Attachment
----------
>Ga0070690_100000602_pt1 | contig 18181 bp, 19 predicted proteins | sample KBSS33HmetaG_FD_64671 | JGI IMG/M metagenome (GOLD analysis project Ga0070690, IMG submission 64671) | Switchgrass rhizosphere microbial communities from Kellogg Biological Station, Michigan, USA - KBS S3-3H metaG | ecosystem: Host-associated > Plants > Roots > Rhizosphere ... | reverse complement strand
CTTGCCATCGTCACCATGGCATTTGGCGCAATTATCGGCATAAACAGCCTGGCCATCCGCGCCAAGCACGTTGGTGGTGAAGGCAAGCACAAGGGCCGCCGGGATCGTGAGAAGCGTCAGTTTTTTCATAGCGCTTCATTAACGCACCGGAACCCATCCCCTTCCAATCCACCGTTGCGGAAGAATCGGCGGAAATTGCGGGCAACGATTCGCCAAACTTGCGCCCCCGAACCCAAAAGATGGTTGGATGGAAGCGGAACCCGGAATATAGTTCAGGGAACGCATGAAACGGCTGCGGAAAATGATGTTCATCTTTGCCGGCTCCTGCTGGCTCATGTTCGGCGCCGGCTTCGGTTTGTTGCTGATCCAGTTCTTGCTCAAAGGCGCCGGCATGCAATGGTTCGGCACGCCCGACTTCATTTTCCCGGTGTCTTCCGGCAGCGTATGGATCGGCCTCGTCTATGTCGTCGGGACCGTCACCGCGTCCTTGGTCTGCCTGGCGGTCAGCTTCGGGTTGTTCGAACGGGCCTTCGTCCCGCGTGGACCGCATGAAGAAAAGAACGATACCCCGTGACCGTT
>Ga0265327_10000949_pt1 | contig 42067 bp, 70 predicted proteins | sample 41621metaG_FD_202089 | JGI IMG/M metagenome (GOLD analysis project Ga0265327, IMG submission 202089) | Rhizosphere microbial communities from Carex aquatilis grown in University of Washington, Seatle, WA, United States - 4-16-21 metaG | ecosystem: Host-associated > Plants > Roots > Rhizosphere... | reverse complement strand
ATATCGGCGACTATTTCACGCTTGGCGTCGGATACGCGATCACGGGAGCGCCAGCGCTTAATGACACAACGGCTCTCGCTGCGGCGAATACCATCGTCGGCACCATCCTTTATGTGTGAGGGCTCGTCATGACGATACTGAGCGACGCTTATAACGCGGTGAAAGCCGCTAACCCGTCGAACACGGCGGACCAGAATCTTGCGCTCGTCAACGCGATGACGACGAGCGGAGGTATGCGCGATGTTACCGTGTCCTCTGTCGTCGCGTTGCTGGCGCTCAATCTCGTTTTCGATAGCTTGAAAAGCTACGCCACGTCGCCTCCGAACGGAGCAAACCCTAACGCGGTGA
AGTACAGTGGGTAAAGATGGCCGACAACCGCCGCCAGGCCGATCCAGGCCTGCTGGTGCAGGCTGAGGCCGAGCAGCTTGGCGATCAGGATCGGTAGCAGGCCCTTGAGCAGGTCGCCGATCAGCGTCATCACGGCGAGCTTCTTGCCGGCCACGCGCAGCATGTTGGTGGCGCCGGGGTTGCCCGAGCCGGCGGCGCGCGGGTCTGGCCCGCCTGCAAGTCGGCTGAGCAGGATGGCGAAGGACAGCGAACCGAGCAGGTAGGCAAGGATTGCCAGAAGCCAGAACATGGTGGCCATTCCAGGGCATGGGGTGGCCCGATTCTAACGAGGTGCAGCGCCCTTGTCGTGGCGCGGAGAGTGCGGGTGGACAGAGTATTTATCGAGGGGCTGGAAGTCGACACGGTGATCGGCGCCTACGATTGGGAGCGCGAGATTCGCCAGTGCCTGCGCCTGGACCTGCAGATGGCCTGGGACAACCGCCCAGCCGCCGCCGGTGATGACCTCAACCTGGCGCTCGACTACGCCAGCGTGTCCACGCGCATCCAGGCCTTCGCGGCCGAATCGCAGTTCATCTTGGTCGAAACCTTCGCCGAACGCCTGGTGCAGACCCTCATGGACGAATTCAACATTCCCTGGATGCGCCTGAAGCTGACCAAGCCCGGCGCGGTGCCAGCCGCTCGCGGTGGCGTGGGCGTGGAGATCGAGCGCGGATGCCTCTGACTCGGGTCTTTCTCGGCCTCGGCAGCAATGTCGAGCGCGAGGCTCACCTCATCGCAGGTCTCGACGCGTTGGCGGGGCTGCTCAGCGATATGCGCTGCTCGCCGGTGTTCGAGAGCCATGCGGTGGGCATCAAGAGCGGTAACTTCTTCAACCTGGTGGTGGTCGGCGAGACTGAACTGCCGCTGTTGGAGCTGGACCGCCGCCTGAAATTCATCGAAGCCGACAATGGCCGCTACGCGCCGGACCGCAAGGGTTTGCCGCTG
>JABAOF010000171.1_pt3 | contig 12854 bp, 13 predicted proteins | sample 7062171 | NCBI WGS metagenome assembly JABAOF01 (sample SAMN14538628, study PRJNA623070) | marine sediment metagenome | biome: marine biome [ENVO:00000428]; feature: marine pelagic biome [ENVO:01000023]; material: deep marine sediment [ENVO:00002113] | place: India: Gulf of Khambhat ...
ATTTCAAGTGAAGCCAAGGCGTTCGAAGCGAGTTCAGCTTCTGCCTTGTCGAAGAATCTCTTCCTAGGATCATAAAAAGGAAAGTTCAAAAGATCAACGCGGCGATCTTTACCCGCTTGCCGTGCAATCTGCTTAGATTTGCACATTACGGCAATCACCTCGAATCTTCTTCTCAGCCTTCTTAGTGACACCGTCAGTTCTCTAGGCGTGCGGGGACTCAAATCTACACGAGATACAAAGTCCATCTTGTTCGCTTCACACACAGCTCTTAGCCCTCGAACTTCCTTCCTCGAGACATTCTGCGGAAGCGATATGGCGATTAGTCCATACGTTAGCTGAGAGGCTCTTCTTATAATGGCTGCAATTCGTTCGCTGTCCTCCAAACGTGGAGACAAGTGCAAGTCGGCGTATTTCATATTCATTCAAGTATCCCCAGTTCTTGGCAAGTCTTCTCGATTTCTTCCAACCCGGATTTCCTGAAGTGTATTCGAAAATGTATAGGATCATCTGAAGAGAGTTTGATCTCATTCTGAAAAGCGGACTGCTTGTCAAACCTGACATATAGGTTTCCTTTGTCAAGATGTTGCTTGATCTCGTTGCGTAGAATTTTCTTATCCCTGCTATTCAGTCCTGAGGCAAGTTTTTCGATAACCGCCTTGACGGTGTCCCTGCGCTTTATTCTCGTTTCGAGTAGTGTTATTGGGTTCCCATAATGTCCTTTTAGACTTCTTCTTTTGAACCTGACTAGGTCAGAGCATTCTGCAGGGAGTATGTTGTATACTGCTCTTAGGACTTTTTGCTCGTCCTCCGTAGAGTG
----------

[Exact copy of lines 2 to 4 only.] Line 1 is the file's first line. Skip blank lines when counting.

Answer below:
CTTGCCATCGTCACCATGGCATTTGGCGCAATTATCGGCATAAACAGCCTGGCCATCCGCGCCAAGCACGTTGGTGGTGAAGGCAAGCACAAGGGCCGCCGGGATCGTGAGAAGCGTCAGTTTTTTCATAGCGCTTCATTAACGCACCGGAACCCATCCCCTTCCAATCCACCGTTGCGGAAGAATCGGCGGAAATTGCGGGCAACGATTCGCCAAACTTGCGCCCCCGAACCCAAAAGATGGTTGGATGGAAGCGGAACCCGGAATATAGTTCAGGGAACGCATGAAACGGCTGCGGAAAATGATGTTCATCTTTGCCGGCTCCTGCTGGCTCATGTTCGGCGCCGGCTTCGGTTTGTTGCTGATCCAGTTCTTGCTCAAAGGCGCCGGCATGCAATGGTTCGGCACGCCCGACTTCATTTTCCCGGTGTCTTCCGGCAGCGTATGGATCGGCCTCGTCTATGTCGTCGGGACCGTCACCGCGTCCTTGGTCTGCCTGGCGGTCAGCTTCGGGTTGTTCGAACGGGCCTTCGTCCCGCGTGGACCGCATGAAGAAAAGAACGATACCCCGTGACCGTT
>Ga0265327_10000949_pt1 | contig 42067 bp, 70 predicted proteins | sample 41621metaG_FD_202089 | JGI IMG/M metagenome (GOLD analysis project Ga0265327, IMG submission 202089) | Rhizosphere microbial communities from Carex aquatilis grown in University of Washington, Seatle, WA, United States - 4-16-21 metaG | ecosystem: Host-associated > Plants > Roots > Rhizosphere... | reverse complement strand
ATATCGGCGACTATTTCACGCTTGGCGTCGGATACGCGATCACGGGAGCGCCAGCGCTTAATGACACAACGGCTCTCGCTGCGGCGAATACCATCGTCGGCACCATCCTTTATGTGTGAGGGCTCGTCATGACGATACTGAGCGACGCTTATAACGCGGTGAAAGCCGCTAACCCGTCGAACACGGCGGACCAGAATCTTGCGCTCGTCAACGCGATGACGACGAGCGGAGGTATGCGCGATGTTACCGTGTCCTCTGTCGTCGCGTTGCTGGCGCTCAATCTCGTTTTCGATAGCTTGAAAAGCTACGCCACGTCGCCTCCGAACGGAGCAAACCCTAACGCGGTGA